{ 3 comments… read them below or add one }

Paula Ruddy February 21, 2012 at 11:45 am

Wow, Sister Susan, you did storify. It is only one side! There are many Catholics who have been writing that the issue is not one of religious liberty at all. What do you mean “our” story?

Don McCrabb February 21, 2012 at 1:36 pm

Sr. Susan, you make a very powerful case for the Church taking better advantage of social media because the Church can 1) respond much faster and 2) take their case directly to the public leaving it “unfiltered” by the media. There are, of course, other things to consider:

Notice the importance of how the question is framed. Is this a case of religious freedom or a woman’s right to contraception? Is the story well informed by facts or is it shaped by perceptions? How do we know if the author has done his or her homework and checked sources? Does the press of deadlines eat away at journalistic standards of fairness and independent confirmation?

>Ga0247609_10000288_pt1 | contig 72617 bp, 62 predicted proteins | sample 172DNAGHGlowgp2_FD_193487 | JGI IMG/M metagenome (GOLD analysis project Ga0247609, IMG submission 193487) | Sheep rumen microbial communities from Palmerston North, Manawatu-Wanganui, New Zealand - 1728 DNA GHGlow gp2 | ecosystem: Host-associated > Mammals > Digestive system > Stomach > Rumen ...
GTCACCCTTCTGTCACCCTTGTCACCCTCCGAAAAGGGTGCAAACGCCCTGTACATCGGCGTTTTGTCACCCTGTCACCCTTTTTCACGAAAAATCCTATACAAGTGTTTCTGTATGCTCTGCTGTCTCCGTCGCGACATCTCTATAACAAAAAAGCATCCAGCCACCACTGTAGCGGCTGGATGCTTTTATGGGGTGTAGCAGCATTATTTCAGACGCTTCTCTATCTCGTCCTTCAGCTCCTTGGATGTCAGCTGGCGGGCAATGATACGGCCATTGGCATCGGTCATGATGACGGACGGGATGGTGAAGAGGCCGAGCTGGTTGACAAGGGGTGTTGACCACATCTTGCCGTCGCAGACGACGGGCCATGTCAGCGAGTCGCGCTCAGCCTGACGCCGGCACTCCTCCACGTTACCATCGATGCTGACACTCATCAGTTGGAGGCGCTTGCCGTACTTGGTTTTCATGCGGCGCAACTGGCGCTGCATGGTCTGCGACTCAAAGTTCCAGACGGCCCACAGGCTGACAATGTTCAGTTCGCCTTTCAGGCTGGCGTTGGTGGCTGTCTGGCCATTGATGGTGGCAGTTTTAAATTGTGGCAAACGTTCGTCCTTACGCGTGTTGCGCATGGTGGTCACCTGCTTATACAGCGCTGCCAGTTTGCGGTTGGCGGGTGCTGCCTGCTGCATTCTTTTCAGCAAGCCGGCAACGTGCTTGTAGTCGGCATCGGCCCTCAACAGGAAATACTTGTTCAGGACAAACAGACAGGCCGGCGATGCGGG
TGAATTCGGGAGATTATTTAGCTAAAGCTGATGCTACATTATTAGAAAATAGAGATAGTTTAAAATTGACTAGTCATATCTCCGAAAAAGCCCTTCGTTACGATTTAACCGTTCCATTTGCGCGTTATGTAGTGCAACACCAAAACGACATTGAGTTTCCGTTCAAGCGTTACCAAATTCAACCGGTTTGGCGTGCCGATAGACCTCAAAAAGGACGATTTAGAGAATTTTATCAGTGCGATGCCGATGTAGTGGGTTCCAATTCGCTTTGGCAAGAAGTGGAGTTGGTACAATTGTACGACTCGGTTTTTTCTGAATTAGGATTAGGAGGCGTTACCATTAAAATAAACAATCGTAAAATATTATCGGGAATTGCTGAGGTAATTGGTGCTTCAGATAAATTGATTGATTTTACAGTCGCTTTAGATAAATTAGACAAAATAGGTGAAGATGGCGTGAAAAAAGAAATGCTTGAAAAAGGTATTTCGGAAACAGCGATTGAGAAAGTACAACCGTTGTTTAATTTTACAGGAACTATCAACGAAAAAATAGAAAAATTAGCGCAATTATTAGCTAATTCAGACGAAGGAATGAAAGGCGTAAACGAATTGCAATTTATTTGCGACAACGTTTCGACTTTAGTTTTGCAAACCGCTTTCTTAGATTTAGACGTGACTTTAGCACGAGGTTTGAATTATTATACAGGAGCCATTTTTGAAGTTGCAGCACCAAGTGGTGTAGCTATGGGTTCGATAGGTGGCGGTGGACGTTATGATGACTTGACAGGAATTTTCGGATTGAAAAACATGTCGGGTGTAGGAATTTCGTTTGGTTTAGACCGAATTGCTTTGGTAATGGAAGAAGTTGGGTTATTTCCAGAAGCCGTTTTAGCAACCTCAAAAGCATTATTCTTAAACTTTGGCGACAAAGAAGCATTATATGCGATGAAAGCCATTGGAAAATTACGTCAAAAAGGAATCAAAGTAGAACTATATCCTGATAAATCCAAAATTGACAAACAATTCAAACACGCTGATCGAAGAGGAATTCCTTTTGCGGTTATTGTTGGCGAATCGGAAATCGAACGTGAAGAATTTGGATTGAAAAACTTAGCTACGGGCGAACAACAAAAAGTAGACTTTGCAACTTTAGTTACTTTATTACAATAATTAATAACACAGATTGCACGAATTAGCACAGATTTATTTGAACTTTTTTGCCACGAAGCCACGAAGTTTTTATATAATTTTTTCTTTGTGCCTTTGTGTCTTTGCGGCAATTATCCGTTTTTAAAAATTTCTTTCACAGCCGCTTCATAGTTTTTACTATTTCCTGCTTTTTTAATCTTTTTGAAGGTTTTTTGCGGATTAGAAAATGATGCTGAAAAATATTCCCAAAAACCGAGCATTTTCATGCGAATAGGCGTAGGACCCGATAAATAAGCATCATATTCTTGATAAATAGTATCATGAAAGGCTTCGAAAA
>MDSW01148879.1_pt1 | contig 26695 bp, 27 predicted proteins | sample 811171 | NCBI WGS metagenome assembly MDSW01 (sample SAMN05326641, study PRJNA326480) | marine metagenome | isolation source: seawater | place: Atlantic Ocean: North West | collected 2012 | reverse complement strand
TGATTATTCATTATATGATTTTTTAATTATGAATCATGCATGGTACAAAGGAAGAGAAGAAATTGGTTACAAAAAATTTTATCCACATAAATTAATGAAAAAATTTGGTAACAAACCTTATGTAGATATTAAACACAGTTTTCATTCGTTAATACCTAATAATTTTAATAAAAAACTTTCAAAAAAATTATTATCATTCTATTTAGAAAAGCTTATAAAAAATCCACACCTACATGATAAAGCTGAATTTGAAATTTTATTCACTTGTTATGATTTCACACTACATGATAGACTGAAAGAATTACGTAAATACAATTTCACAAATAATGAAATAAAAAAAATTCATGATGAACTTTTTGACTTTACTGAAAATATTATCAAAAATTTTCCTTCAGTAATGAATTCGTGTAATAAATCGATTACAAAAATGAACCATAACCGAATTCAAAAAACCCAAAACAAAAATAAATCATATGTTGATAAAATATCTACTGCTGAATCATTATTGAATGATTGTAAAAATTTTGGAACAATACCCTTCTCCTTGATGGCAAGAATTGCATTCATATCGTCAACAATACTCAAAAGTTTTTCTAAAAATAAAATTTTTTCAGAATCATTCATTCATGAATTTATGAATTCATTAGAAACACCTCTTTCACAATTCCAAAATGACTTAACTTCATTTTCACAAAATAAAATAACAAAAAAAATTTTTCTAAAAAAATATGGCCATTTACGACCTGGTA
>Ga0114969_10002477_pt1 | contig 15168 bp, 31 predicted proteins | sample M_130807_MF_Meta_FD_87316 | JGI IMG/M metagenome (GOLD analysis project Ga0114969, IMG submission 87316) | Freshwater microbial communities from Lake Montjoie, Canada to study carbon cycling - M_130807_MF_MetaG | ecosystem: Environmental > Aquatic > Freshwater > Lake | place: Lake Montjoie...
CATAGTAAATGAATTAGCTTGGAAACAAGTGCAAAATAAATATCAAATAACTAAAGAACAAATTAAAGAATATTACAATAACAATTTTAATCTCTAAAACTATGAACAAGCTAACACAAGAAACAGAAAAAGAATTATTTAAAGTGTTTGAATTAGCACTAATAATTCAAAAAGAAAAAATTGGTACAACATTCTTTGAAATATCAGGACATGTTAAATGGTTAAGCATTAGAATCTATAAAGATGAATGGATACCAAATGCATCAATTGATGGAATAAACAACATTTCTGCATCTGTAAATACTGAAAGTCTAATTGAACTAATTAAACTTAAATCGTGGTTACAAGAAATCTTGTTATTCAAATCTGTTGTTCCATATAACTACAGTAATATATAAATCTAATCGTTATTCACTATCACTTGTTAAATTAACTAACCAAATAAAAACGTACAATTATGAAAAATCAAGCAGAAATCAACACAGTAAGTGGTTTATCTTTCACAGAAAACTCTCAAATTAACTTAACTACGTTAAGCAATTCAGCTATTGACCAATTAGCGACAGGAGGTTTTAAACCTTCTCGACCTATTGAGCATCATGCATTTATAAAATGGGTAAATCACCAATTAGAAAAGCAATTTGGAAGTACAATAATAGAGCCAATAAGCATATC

We need to be in the social media but it is not enough just to show up. We need to be intentional about our message, solid on our facts, and strategic in when, and how often, we present our message.

Sr. Susan Wolf, SND February 21, 2012 at 2:10 pm

Paula, I said make our “case” (not our story) meaning in the debate over the HHS mandate which is requiring all insurance companies to provide specific services that the Catholic Church is opposed to. My point in this article is not to discuss all perspectives on the debate, but to demonstrate that Catholics who are using the Internet and social media have a chance to be in the discussion and I used the “Storify” tool to show examples of some who are.

Thanks, Don, for your thoughtful insights. You ask very good questions that we all need to keep in mind. I agree “We need to be in the social media but it is not enough just to show up. We need to be intentional about our message, solid on our facts, and strategic in when, and how often, we present our message.”

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